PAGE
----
Sean Payton thinks John Fox would be the top free agent available next year if the head coach doesn’t stay in Carolina.

Is this the most unforeseen NFC Offensive Player of the Month recipient of all-time?

Packers rookie linebacker Frank Zombo (what a name, by the way), was fined $7,500 for his hit Monday night on Jay Cutler. (Going by Shaun Smith’s fine…for just $2,500 more, Zombo could have nailed Cutler where it really counts.)

For some reason, Dwayne Jarrett thought now would be a good time to reveal that his agent approached the Panthers about trading the receiver during the offseason.

Ray Rice is a go for Sunday.


For more NFL news, rumors and analysis, follow @cbssportsnfl on Twitter and subscribe to our RSS Feed .

Posted on: September 9, 2010 7:45 pm
 

NFL Predictions from the F&R Crew

Posted by Will Brinson

It's prediction time, kiddos! And really, nothing's more awesome than putting yourself in charge of compiling these, creating HTML, squeezing them in just before the start of the first game and then being totally wrong a few months from now. The nice part is, you can make your own predictions below. Seriously, you can, and we're interested. So comment away. Or don't -- this post will be here all season long so you come back and remember just how right we all were.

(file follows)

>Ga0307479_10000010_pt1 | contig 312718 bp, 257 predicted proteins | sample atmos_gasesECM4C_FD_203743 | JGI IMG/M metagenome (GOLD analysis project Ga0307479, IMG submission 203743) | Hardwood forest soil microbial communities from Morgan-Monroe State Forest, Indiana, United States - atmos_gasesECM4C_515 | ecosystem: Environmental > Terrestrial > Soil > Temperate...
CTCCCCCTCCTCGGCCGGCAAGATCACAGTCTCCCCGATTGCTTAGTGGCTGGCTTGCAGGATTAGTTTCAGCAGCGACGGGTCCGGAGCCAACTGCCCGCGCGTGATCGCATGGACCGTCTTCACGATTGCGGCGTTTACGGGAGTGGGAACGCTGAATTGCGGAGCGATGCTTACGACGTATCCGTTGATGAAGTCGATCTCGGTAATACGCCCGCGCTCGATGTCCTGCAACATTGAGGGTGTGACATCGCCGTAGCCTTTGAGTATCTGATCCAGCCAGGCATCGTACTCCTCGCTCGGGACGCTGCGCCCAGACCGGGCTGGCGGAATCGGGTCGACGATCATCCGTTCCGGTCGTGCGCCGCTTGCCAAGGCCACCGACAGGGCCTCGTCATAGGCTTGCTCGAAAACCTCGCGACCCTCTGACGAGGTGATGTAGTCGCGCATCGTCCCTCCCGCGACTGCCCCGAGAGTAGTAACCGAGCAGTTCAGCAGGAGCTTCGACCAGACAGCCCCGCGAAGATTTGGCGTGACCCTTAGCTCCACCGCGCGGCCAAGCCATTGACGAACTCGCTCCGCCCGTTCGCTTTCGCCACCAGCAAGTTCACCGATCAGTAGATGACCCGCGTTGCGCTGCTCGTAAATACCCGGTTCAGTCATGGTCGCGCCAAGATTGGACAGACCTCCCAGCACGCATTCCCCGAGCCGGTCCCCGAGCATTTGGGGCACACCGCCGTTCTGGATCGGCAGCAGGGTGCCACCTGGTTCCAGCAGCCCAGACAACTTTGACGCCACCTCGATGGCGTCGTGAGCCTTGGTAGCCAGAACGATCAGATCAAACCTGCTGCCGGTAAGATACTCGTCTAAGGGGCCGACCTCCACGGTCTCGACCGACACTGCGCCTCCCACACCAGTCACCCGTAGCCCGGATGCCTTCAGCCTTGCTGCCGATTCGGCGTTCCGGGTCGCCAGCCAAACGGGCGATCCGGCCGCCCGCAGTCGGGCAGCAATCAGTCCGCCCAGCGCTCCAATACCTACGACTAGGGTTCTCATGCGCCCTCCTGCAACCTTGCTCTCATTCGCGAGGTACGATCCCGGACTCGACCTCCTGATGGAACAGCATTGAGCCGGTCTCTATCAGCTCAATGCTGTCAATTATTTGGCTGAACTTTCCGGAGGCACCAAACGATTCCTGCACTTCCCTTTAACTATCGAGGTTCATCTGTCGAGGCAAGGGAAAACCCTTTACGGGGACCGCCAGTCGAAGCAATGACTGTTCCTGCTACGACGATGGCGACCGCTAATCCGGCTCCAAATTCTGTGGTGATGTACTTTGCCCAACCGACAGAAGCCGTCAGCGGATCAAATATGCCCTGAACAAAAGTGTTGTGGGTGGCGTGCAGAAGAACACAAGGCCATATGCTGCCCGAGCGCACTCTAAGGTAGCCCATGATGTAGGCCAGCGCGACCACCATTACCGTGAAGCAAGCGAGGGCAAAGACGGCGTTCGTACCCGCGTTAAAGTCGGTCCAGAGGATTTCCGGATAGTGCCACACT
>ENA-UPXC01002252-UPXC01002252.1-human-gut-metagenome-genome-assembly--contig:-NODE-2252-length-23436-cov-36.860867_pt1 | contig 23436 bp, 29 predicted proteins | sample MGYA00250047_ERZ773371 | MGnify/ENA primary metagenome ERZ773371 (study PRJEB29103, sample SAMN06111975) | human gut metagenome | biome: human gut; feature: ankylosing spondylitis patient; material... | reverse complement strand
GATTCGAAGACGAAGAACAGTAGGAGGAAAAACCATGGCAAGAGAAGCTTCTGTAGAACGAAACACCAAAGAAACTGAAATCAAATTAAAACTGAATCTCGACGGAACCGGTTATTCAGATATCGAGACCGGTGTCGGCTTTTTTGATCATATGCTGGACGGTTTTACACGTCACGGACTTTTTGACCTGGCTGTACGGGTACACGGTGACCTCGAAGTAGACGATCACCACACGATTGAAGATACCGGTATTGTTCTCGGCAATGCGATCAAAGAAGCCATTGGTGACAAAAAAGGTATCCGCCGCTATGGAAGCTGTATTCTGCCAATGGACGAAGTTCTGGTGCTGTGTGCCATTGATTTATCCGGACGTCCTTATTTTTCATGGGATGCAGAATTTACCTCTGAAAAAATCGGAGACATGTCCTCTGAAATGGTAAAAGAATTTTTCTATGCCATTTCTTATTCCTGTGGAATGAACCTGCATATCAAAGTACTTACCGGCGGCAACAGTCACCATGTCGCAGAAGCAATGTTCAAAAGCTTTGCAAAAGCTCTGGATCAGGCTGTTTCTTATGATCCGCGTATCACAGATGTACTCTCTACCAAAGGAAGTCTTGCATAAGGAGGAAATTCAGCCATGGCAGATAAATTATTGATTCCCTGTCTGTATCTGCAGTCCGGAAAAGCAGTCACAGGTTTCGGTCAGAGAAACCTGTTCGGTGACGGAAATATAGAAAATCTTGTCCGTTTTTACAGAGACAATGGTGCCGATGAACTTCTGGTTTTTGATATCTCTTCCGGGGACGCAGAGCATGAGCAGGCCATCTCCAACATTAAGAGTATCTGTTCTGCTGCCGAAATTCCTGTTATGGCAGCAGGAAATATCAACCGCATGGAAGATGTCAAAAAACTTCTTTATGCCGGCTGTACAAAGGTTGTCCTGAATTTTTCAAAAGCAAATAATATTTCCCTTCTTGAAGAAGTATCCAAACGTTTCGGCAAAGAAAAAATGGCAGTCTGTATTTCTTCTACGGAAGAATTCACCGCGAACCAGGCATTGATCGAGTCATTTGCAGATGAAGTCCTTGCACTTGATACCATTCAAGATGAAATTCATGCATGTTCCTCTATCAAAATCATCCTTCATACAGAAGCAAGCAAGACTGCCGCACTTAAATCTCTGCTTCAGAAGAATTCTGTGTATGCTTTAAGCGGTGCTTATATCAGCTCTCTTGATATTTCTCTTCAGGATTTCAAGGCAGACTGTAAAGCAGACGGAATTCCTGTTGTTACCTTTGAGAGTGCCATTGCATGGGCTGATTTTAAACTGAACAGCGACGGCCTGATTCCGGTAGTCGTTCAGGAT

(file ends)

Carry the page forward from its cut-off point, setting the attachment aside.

Award Josh Andy Will
SB  Champs Colts Colts Falcons
NFC Champs Packers Saints Falcons
AFC Champs Colts Colts Chargers
NFC South
Saints Saints Falcons
NFC North Vikings
Packers Packers
NFC East Cowboys Cowboys Eagles
NFC West 49ers 49ers 49ers
AFC South
Colts Colts Colts
AFC North Bengals Ravens Bengals
AFC East Jets Patriots Patriots
AFC West Chargers Chargers Chargers
MVP Peyton Manning Aaron Rodgers Philip Rivers
Coach Jim Caldwell Mike Tomlin Norv Turner
Offensive POY Chris Johnson Aaron Rodgers Aaron Rodgers